Journalist Masha Gessen is working on a book about the Tsarnaev brothers for Riverhead.

The book will explain who the brothers were, where they came from, what shaped them, and how they came to do what they appear to have done. From their displaced beginnings, as descendants of ethnic Chechens deported to Central Asia in the Stalin era, it will follow the brothers from strife-ridden Kyrgyzstan to war-torn Dagestan, and then, as new émigrés, to the looking-glass, utterly disorienting peace and order of Cambridge, Mass. Most crucially, it will reconstruct the struggle that ensued for each of the brothers, between assimilation and alienation, and their alleged metamorphosis into a new breed of home-grown terrorist, with their feet on American soil but their loyalties elsewhere, a split in identity that can be the breeding ground for a deadly sense of mission.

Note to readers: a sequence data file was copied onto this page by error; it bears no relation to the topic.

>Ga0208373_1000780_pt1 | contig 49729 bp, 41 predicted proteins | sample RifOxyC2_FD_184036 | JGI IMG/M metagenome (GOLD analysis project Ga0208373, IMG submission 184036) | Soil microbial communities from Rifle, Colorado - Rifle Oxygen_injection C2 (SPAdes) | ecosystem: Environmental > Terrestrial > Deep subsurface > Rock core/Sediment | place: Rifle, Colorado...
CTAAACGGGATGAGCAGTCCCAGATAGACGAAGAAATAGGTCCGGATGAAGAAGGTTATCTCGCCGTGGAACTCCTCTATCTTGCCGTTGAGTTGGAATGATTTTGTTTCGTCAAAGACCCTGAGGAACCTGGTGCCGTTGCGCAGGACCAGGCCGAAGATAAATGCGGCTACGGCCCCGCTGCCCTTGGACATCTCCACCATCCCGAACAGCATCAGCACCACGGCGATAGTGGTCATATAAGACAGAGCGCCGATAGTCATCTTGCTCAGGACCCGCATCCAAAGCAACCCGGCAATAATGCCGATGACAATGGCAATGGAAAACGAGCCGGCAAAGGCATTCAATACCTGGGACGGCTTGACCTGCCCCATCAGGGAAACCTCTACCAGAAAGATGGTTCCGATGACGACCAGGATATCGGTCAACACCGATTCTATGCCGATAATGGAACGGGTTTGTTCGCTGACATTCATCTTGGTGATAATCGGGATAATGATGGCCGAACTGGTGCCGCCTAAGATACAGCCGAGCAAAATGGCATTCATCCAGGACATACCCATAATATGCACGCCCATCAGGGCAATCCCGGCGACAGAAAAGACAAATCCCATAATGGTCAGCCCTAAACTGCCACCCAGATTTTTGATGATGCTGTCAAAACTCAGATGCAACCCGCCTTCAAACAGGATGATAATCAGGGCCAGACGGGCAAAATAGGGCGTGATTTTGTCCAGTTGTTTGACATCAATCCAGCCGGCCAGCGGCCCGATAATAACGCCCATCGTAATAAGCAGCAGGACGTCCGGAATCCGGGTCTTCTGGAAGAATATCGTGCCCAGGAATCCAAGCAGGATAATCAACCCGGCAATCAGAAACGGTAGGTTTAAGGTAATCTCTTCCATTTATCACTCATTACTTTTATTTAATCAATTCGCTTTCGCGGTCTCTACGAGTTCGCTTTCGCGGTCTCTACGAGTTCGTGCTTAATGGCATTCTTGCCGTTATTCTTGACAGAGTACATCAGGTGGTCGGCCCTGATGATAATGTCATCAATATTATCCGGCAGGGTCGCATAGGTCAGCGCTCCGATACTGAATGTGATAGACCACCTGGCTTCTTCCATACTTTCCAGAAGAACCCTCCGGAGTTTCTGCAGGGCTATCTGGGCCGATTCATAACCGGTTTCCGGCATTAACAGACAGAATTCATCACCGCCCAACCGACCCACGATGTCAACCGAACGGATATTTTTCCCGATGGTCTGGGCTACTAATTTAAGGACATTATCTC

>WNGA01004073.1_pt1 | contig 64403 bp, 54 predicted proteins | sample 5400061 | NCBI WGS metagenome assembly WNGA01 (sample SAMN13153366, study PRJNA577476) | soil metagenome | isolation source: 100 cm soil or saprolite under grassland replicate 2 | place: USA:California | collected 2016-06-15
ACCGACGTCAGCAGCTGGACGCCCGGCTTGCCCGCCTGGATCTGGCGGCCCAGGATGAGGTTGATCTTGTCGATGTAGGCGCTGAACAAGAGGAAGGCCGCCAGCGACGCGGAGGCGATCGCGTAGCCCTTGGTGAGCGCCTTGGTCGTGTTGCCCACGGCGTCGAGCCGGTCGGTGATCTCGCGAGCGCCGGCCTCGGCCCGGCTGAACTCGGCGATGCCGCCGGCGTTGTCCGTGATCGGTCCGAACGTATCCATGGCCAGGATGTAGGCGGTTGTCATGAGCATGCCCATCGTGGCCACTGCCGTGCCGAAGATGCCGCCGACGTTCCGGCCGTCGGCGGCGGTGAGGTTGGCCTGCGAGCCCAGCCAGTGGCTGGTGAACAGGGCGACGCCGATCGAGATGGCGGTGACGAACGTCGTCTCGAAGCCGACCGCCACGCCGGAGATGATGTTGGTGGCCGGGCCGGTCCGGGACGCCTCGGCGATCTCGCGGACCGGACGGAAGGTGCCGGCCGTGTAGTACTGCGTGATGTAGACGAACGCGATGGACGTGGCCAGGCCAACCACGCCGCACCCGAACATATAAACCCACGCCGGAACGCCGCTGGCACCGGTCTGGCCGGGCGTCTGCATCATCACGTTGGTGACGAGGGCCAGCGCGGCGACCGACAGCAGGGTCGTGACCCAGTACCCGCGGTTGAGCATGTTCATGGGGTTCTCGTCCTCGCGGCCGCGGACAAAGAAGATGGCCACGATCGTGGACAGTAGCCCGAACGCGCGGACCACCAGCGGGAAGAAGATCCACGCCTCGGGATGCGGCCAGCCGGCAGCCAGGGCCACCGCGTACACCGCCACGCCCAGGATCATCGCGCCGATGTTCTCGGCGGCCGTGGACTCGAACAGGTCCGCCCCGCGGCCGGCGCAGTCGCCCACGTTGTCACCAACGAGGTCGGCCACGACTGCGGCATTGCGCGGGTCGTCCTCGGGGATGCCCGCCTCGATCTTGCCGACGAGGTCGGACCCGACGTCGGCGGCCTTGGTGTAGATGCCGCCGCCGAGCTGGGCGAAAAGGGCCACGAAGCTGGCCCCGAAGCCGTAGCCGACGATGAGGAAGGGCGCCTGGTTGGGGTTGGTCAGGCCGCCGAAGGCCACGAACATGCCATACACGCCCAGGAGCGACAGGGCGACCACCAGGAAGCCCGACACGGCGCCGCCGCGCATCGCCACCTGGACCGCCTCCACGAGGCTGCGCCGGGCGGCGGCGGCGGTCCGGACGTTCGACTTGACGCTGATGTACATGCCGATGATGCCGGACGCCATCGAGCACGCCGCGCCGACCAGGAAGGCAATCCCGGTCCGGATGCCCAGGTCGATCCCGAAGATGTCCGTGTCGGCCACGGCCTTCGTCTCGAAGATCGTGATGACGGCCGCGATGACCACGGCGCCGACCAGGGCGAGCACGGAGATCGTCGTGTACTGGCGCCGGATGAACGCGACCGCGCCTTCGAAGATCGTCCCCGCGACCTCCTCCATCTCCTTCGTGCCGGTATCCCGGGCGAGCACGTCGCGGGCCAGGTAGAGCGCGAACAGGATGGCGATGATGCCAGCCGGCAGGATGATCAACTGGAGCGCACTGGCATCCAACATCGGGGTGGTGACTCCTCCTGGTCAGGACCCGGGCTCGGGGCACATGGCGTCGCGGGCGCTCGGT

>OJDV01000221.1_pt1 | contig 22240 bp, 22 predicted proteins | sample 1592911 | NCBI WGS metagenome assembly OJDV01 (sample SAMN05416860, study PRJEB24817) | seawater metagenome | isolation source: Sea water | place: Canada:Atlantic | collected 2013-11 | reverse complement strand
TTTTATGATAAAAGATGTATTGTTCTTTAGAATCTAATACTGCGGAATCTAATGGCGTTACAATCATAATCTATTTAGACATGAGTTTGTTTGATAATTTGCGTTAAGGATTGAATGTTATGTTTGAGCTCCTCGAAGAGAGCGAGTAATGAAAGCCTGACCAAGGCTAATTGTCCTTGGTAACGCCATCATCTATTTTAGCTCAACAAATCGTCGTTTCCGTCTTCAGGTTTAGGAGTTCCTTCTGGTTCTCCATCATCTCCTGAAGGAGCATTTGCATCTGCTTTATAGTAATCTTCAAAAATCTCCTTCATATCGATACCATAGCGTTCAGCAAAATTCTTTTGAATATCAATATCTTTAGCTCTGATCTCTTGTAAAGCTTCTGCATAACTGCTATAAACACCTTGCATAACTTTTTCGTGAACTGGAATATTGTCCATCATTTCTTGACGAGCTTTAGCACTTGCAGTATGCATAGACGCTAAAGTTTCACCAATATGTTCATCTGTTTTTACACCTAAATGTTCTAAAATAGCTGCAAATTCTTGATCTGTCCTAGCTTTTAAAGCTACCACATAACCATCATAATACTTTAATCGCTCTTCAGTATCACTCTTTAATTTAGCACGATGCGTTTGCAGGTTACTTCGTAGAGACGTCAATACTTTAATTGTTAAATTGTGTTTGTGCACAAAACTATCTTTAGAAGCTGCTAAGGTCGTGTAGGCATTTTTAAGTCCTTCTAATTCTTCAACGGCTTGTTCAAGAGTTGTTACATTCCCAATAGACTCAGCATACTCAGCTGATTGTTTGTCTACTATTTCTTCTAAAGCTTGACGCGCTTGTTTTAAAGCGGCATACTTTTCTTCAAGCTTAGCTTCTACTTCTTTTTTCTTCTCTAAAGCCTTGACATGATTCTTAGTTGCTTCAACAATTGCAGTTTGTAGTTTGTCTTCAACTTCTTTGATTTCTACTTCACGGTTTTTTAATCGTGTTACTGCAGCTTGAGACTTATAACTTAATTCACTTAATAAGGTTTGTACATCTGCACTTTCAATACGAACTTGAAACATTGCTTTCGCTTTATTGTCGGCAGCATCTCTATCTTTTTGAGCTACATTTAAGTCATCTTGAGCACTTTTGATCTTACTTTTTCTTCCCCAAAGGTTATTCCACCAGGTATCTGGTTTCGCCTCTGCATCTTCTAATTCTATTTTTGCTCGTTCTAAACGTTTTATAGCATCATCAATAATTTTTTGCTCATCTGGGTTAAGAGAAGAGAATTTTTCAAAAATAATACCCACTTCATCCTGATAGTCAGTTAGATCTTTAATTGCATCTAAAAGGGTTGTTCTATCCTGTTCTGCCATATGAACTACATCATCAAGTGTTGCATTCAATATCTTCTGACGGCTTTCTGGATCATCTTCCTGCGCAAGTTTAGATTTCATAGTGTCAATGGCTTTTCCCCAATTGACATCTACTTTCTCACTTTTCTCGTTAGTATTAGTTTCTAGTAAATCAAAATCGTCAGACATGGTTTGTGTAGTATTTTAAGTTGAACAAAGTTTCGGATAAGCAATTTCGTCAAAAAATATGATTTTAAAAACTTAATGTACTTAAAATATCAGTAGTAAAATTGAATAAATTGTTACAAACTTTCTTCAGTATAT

Gessen is the only author I can think of who could tackle this subject without seeming exploitative, and is particularly well suited to making it more than just your typical true-crime story. Besides being an accomplished writer, Gessen has ties to both Russia and Boston—she emigrated to the city from Russia as a teenager, just as the Tsarnaevs did. She's reported on the Chechen war, and her most recent book was a biography of Vladimir Putin. As her editor, Rebecca Saletan, says, "There’s no other writer so supremely gifted with the talent, background, and access to bring this urgently important story to light.”

A publication date has yet to be set.

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